According to sports medicine specialists, as many as 70% of all joggers sustain overuse injuries at some point during their lives. Because spring is the time most runners hit the jogging tracks, it is the most common time of the year for injuries to occur.
Not because joggers are doing anything wrong, but because they are excited that warm weather has finally arrived and they can get out there and start running. Because of this they forget to take the necessary precautions to prevent injuries.
Knee injuries can occur to runners of any age. The most common injuries to knee joints are patello-femoral sprains, which is also known as "runner's knee," and iliotibial band (ITB) syndrome.
Runner's knee happens when the patella (the kneecap) grates against the bottom of the thighbone. This motion can result in irritation and eventual erosion of the cartilage around the kneecap. ITB syndrome happens when the band of tissue running alongside the outer edge of the thigh bone is irritated by being repeatedly rubbed over the outside the knee.
Although these injuries are fairly common, they can be easily prevented or the effects lessened. Just because you are a jogger doesn't necessarily mean that you will eventually have runner's knee or ITB.
Problems such as these are usually the result of overuse, or are caused by misalignment of the joint, and this is exacerbated by using improper jogging habits - all of which can be avoided. Here are a few tips for preventing knee injuries:
Buy the Right Shoes
You can't judge a shoe simply by name brand or cost or what some reviewer has to say about it. Cushioning and strength of design are important, but even more important is a shoe that fits your foot correctly. A doctor or podiatrist can help you find the best shoe for your foot, if you want expert advice.
Some people have wide or narrow feet that require special sizes. Unfortunately, a lot of shoes today that claim to be "running shoes" do not offer enough support. Most of them have inserts that are supposed to provide support and cushioning, but your best bet is to remove the standard insoles and buy new ones that are more suitable for you.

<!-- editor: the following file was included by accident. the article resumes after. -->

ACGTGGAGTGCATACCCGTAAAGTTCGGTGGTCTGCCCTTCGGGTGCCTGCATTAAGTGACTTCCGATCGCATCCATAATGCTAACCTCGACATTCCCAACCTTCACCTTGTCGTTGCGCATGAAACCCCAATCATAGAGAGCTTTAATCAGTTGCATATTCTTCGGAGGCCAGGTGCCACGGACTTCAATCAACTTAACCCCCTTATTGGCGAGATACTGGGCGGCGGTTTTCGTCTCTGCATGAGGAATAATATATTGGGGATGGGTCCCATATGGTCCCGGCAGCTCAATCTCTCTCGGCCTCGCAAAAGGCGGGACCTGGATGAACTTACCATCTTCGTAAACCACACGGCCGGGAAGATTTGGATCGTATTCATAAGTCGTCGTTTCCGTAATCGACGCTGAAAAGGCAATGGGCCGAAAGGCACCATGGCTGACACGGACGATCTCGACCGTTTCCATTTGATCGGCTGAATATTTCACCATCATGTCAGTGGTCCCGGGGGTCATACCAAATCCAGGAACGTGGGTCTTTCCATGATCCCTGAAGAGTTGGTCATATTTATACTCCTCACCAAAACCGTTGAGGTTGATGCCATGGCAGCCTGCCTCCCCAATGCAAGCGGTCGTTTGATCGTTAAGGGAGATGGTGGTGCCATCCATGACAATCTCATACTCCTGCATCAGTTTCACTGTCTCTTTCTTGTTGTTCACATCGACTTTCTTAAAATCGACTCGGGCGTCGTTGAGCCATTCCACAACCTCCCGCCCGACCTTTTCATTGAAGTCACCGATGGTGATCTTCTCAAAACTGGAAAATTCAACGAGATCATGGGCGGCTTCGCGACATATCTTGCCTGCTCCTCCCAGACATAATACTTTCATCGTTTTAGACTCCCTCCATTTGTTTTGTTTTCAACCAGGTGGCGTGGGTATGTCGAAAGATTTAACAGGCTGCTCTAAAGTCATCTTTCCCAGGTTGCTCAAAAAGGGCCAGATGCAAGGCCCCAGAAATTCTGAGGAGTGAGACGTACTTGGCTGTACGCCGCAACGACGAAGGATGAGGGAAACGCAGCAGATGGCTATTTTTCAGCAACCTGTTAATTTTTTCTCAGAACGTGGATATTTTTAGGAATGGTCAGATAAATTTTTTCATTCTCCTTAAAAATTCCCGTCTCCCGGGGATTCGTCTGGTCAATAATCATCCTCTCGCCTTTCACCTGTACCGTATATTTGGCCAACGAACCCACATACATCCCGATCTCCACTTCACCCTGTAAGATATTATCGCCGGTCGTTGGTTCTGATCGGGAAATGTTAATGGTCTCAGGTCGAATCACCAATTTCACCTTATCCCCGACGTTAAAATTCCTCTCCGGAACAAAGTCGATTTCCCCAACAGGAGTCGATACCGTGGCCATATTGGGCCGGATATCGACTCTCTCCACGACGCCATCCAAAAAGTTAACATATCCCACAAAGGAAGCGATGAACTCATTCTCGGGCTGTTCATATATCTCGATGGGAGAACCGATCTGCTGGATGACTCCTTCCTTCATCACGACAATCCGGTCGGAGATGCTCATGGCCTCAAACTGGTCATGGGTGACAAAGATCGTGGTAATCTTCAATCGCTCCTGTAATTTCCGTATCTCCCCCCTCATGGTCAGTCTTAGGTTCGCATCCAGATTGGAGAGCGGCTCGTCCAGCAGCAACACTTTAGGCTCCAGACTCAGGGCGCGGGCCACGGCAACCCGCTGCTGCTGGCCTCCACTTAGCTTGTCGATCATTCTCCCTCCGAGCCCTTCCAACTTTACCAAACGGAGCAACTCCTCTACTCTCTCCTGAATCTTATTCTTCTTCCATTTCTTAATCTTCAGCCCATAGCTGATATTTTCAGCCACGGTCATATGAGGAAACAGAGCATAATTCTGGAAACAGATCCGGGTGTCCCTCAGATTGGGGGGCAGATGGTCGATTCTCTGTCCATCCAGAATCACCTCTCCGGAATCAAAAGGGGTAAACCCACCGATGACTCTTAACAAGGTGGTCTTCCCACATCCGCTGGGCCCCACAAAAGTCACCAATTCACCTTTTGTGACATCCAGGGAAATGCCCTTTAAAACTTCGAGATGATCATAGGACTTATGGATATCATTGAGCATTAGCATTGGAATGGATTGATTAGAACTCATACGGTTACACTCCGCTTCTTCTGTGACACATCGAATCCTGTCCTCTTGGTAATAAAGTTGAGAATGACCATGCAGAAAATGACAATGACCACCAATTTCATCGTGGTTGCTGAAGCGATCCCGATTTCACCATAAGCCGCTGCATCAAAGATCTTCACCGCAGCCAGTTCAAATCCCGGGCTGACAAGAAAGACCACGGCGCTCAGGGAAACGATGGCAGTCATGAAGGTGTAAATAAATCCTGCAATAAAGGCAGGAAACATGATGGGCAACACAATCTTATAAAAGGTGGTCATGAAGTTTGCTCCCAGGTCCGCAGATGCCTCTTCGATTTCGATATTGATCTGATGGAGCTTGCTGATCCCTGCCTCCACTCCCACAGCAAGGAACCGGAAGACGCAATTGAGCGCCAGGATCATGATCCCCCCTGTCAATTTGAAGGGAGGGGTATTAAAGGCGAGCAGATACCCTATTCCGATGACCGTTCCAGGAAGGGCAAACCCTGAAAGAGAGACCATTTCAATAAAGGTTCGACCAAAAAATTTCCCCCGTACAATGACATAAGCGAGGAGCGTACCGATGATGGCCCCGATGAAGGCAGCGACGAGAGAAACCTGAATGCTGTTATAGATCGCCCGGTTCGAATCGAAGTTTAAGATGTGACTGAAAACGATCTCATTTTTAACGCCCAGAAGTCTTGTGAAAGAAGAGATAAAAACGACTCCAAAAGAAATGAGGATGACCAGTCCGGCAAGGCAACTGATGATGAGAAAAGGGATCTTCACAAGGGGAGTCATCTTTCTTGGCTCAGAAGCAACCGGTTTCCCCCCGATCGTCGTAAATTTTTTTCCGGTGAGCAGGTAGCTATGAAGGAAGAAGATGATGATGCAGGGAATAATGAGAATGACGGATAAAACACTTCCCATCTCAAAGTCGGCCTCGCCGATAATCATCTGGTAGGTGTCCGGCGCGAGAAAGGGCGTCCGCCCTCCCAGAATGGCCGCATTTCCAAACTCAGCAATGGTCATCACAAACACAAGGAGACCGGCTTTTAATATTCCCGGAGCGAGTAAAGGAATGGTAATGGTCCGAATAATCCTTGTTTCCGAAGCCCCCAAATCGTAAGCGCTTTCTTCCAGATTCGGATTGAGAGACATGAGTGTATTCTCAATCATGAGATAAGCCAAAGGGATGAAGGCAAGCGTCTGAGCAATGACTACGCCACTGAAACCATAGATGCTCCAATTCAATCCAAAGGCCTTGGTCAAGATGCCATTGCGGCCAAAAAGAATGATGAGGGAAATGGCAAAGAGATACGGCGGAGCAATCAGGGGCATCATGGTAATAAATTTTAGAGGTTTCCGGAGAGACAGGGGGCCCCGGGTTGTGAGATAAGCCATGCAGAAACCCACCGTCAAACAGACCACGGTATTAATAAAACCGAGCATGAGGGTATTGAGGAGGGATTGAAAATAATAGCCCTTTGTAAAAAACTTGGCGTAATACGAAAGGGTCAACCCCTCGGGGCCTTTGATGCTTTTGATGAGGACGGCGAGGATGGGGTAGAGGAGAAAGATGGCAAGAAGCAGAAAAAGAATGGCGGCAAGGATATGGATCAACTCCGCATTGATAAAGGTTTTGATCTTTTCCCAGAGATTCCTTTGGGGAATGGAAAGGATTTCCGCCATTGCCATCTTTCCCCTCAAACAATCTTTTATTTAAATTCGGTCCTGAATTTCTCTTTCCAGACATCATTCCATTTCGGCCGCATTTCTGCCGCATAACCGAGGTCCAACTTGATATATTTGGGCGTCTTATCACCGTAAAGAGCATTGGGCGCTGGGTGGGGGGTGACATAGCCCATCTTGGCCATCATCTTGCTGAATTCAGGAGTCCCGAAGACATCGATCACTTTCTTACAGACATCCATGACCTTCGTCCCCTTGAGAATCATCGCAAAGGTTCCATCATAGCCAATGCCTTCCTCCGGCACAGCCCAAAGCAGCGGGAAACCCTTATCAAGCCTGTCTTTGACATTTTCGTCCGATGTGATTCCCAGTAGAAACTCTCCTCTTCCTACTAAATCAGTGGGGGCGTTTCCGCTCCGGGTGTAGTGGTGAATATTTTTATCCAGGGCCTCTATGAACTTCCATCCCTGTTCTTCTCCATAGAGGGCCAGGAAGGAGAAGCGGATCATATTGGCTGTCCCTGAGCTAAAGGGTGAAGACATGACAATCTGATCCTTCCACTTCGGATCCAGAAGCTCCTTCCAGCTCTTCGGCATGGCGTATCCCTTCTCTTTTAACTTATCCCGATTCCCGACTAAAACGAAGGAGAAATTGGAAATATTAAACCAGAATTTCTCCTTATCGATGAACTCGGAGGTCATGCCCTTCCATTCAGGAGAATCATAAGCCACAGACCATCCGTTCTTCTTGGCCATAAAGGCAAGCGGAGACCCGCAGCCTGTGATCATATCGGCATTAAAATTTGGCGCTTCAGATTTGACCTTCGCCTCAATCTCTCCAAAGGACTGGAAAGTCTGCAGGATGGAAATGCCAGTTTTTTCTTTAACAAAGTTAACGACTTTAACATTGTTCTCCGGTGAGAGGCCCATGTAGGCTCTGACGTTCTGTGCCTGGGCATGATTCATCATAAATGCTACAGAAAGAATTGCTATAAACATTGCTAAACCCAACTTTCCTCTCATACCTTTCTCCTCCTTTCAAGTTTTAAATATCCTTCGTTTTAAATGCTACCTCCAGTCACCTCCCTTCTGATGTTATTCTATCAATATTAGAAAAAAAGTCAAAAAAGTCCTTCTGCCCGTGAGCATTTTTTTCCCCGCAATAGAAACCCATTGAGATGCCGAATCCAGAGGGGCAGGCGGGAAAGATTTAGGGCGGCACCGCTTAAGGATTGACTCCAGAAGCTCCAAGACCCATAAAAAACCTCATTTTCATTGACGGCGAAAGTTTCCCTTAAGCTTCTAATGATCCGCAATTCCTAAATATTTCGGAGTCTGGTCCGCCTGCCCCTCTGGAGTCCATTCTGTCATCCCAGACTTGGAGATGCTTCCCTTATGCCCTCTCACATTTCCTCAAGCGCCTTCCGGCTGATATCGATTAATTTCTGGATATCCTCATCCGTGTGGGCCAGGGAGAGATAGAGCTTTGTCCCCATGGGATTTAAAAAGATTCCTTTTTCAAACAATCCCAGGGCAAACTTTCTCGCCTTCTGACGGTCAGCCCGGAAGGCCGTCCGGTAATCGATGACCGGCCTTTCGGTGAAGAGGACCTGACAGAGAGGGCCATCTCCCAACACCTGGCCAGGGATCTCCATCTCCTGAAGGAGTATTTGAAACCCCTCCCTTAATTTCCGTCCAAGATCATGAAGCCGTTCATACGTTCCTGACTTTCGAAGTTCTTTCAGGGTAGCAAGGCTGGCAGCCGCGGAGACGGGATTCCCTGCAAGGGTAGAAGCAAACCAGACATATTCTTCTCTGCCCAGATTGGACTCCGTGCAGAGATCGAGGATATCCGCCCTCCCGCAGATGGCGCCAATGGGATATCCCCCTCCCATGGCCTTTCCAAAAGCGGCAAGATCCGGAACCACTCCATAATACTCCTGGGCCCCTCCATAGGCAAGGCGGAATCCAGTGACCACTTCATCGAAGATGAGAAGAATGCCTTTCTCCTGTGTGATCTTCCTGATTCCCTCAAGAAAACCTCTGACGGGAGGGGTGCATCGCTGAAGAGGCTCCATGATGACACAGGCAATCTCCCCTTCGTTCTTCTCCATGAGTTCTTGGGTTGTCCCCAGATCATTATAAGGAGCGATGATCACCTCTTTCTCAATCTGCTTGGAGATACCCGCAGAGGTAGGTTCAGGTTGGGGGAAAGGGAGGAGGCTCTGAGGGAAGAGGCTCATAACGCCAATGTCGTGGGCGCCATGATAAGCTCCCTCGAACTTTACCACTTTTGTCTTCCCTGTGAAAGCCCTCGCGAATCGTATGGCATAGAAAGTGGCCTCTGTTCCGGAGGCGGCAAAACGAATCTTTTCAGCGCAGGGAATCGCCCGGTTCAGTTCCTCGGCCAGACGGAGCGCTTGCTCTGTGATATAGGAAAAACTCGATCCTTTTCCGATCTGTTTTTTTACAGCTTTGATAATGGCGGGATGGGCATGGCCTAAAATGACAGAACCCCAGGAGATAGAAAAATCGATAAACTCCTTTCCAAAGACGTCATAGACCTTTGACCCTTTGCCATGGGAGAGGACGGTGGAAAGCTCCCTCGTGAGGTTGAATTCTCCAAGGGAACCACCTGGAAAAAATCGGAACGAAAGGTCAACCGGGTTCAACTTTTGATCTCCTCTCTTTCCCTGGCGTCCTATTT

Before any type of running, whether a jog around the block or a marathon, it is essential to warm your body for the intensive exercise you are going to subject your body to. It is also advisable to stretch before.
Mix it up
Many joggers tend to focus solely on one type of exercise - running. However, doing this makes it difficult to keep your body in balance. Runners who only run tend to develop very strong hamstrings (the muscles running along the back of the thigh) while not developing their quadriceps (the muscles that run along the front of the thighs).
Adding workouts that strengthen the body's core will help develop both the front and back of the thighs, in addition to the muscles of the buttocks and hips.
Joggers need to pay attention to their nutrient intake in order to maintain joint health. For instance, experts recommend that adults take at least 1,000mg of calcium every day, either by supplement or by eating dark green vegetables and dairy products. Many runners also take glucosamine and chondroitin supplements.
Although research has shown mixed results about these compounds, although they do provide relief to some people who have pain from osteoarthritis.
Don't Get Run Down
Joggers tend to want to start out running long distances once spring arrives. But being overconfident and excited can result in a too large workout load too soon. Because runners tend to be less active during the winter, it pays to start out slowly and build your way up to jogging the long stretches you were doing last summer and fall.
Jogging is a great way to get outdoors, get some fresh air, get your blood pumping, and get yourself in shape, and it doesn't cost a penny. But it can cost you irreparable joint damage if you don't take the time to prepare your body and mind, research the best shoes and exercises, and maintain a healthy diet and sleep routine.